Look once for the beauty and twice for the bite.
The Malloy Wing at the Tang Teaching Museum mixes bees and bunnies with bruises and beer in an exhibition that prompts more questions than answers.
“Beauty & Bite” brings together recently acquired works by artists Kara Walker, Glenn Ligon, Frank Moore, Jim Self, Nan Goldin, Nayland Blake, Nancy Grossman and William Kentridge. Most have never been shown by the museum before, including Walker’s complex series “The Emancipation Approximation.”
Twenty-seven starkly colored black, grey and white screenprints fill the walls of one room in the exhibition. Each panel is disorienting in that it lacks a sense of visual perspective.
“The idea is that you read it like a narrative. The silhouette form actually comes from the cutout silhouettes that you might see in historic homes. In the pre-photography era, it was a really popular art form. So she’s playing with that popular domestic art form and turning it on its head by making these really complicated images,” said Rebecca McNamara, the exhibition curator.
Swans pepper the panels, referencing the Greek myth of Leda and the Swan, in which Zeus takes the form of the winged creature to seduce Leda. Other panels feature the silhouette of a rabbit with a makeshift bag slung over its shoulder and a leaping fox. Some interpret that as a reference to Uncle Remus’ story of Brer Rabbit, where a bunny outsmarts a fox (a reference that pops up again in the exhibition with Nayland Blake’s work).
While there are many mythological references in “The Emancipation Approximation,” there are just as many historical allusions. Many of the screenprints feature female figures that seem to be either raped or assaulted and the title draws one’s mind to the horrid treatment of black women during the 19th century.
Upon first glance, the series seems simplistic, however, the style prompts viewers to confront their interpretations of the work. According to McNamara, some visitors have assumed that the black silhouettes represent black people and the white silhouettes represent white people. That’s not Walker’s intent.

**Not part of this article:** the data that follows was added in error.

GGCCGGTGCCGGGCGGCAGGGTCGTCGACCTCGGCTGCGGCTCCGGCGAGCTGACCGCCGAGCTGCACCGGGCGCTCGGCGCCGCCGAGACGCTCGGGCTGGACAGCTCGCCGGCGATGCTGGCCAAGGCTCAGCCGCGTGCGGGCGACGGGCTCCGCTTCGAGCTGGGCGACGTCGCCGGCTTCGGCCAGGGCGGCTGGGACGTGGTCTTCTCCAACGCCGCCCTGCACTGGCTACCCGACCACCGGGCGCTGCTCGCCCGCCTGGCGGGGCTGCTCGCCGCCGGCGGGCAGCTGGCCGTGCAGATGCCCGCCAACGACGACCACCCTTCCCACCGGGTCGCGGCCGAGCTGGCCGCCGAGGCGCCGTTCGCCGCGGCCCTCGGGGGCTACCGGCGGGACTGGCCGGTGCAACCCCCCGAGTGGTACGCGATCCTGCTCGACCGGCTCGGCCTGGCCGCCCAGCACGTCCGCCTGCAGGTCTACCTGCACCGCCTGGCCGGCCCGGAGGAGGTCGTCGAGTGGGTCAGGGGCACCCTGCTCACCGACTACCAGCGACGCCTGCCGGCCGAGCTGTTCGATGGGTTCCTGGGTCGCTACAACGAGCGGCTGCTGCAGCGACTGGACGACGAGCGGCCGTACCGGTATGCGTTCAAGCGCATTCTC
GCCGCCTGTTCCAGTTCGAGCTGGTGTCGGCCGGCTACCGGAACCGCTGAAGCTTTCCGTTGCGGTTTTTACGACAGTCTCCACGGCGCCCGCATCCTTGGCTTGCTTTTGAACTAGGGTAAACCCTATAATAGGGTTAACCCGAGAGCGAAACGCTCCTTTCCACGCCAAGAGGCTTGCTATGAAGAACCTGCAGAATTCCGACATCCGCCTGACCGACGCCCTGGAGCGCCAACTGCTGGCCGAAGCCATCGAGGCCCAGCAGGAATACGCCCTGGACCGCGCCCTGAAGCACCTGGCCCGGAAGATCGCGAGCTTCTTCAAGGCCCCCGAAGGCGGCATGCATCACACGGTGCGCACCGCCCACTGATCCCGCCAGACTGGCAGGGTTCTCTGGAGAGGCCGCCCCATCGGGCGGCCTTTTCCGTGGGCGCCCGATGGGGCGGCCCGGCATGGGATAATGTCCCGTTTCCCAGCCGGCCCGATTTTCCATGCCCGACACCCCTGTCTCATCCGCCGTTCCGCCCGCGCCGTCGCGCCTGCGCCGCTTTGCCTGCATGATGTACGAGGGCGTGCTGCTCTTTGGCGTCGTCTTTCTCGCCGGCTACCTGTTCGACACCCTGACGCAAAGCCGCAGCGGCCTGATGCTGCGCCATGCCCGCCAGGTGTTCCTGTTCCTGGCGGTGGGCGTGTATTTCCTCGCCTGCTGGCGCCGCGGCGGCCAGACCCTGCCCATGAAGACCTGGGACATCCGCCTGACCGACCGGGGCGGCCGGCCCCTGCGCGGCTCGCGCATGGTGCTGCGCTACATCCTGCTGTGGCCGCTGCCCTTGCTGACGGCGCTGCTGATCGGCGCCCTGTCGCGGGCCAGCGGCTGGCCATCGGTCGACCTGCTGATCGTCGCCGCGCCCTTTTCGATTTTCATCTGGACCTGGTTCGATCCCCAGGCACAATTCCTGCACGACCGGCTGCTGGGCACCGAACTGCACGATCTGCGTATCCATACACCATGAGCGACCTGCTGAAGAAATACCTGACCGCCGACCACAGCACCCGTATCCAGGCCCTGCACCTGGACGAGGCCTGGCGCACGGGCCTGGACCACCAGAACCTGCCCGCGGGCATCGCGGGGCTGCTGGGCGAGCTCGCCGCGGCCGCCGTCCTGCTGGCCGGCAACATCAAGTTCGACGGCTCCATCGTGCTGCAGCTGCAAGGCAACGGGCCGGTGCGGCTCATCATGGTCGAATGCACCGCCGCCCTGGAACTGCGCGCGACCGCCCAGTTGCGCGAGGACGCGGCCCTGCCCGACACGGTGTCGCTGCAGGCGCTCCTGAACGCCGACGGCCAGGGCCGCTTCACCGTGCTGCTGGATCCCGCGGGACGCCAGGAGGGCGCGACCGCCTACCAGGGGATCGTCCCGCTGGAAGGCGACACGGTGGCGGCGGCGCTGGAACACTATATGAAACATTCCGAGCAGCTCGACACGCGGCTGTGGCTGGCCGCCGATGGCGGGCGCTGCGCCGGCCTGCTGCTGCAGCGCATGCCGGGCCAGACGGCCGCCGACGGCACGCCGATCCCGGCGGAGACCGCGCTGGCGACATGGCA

“The idea is that you’re really filling in the narrative and because it’s a silhouette, you don’t actually see skin color or hair or details of the clothing or even foreground [or] background. Everything is really flattened and made abstract in that way. One of the [things] that I love about her work is that you’re really forced to confront your own prejudices and biases,” McNamara said.
Nearby, Glenn Ligon’s “Runaways” series plays off of that notion. Several advertisements featuring stark 19th-century typeface demanding the return of a runaway are paired with original period images of slaves. They look like runaway slave notices from the 1800s but each describes the artist himself. Ligon asked his friends to describe him and their descriptions are so far-ranging that they sound like they’re all describing a different person.
According to McNamara, by putting himself in the position of an enslaved person, Ligon is compressing time and history, making the viewer think differently about the experiences of those runaway slaves.